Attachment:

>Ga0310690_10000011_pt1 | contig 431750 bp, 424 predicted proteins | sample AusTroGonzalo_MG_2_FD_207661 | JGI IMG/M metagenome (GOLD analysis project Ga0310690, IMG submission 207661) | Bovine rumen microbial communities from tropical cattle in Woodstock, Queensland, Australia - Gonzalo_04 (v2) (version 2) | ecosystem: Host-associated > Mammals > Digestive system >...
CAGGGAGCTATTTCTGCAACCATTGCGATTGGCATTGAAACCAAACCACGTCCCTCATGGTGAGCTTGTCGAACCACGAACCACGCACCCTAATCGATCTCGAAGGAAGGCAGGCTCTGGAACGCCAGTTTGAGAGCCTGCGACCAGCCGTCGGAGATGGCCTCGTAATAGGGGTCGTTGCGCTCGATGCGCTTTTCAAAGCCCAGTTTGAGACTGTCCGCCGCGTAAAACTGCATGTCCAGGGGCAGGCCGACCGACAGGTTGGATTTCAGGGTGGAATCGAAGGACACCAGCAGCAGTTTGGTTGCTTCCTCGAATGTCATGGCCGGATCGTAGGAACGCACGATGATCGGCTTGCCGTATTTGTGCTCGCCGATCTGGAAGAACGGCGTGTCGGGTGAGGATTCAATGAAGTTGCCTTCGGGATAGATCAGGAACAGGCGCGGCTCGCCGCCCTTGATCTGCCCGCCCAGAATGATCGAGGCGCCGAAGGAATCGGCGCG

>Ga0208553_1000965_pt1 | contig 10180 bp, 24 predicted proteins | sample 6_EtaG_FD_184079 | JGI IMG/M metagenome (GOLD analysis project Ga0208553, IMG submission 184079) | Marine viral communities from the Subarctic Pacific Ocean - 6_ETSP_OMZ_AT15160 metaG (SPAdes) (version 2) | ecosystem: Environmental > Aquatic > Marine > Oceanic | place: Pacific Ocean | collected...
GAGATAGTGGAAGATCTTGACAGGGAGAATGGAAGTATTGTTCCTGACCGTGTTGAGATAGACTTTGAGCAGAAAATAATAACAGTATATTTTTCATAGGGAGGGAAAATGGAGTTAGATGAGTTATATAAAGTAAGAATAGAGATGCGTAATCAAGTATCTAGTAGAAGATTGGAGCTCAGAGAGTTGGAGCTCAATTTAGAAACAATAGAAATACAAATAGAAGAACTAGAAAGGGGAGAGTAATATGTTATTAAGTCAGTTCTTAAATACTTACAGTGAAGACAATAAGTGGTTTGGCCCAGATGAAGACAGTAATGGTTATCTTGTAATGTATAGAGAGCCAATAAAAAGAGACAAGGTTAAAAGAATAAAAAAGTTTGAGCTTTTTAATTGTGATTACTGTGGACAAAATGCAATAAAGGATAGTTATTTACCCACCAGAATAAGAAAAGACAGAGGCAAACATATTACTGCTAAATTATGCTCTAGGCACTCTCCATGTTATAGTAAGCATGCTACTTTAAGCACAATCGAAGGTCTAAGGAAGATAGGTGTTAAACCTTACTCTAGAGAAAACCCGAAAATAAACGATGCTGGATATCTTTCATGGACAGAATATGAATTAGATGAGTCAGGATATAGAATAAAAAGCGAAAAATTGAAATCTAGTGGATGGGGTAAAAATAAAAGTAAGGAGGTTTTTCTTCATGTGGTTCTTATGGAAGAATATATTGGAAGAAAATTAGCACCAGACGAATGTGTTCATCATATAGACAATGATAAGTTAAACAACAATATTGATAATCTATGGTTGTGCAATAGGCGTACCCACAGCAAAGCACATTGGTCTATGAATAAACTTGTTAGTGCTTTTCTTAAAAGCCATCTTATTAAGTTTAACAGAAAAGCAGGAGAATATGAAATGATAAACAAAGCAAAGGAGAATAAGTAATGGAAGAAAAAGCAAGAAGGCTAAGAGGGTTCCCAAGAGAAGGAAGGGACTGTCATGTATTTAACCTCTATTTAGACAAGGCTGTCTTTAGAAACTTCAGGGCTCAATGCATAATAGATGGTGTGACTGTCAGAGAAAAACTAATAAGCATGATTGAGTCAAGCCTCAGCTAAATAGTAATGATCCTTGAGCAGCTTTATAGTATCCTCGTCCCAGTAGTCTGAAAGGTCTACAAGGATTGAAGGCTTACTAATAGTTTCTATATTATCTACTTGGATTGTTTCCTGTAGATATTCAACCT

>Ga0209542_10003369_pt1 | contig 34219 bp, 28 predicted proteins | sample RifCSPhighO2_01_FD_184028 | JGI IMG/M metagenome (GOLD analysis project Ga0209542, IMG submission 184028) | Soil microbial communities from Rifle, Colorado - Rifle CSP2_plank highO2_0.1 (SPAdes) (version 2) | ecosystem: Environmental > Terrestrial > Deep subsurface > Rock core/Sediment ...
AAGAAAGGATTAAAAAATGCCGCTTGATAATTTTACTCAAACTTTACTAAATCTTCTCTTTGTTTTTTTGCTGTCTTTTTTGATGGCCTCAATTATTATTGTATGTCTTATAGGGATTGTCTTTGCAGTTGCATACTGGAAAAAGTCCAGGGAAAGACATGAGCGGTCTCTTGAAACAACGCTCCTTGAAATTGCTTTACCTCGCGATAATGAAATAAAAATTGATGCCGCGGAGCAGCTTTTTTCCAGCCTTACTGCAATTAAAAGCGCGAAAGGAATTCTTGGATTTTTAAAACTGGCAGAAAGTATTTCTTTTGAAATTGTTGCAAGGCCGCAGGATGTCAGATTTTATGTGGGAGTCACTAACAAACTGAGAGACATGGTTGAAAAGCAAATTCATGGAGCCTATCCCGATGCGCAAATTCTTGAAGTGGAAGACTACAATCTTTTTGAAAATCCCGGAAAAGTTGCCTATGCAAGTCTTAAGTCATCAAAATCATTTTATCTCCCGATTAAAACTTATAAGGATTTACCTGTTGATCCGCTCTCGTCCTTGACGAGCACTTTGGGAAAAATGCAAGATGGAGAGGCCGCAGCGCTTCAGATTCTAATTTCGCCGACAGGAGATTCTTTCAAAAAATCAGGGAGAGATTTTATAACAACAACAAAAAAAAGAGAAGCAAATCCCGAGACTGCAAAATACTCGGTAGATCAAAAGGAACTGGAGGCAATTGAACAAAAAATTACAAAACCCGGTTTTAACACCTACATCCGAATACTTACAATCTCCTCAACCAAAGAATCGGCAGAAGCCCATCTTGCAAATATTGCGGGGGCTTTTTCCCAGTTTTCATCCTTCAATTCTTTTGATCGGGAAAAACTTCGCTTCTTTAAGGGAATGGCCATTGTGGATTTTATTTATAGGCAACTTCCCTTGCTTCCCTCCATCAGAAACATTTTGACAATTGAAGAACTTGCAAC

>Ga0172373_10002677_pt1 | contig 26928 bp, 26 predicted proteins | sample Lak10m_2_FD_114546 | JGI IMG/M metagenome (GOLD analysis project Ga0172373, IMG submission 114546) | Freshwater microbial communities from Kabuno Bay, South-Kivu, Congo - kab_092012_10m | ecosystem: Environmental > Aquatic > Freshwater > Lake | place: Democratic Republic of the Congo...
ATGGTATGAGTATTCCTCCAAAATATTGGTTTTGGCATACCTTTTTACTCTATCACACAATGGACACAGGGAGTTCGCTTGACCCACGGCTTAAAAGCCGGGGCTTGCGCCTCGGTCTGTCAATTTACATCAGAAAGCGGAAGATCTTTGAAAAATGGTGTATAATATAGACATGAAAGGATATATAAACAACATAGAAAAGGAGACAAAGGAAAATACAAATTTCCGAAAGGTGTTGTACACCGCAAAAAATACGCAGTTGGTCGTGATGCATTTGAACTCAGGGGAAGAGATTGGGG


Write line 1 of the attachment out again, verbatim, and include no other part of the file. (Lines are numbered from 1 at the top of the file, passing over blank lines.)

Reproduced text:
>Ga0310690_10000011_pt1 | contig 431750 bp, 424 predicted proteins | sample AusTroGonzalo_MG_2_FD_207661 | JGI IMG/M metagenome (GOLD analysis project Ga0310690, IMG submission 207661) | Bovine rumen microbial communities from tropical cattle in Woodstock, Queensland, Australia - Gonzalo_04 (v2) (version 2) | ecosystem: Host-associated > Mammals > Digestive system >...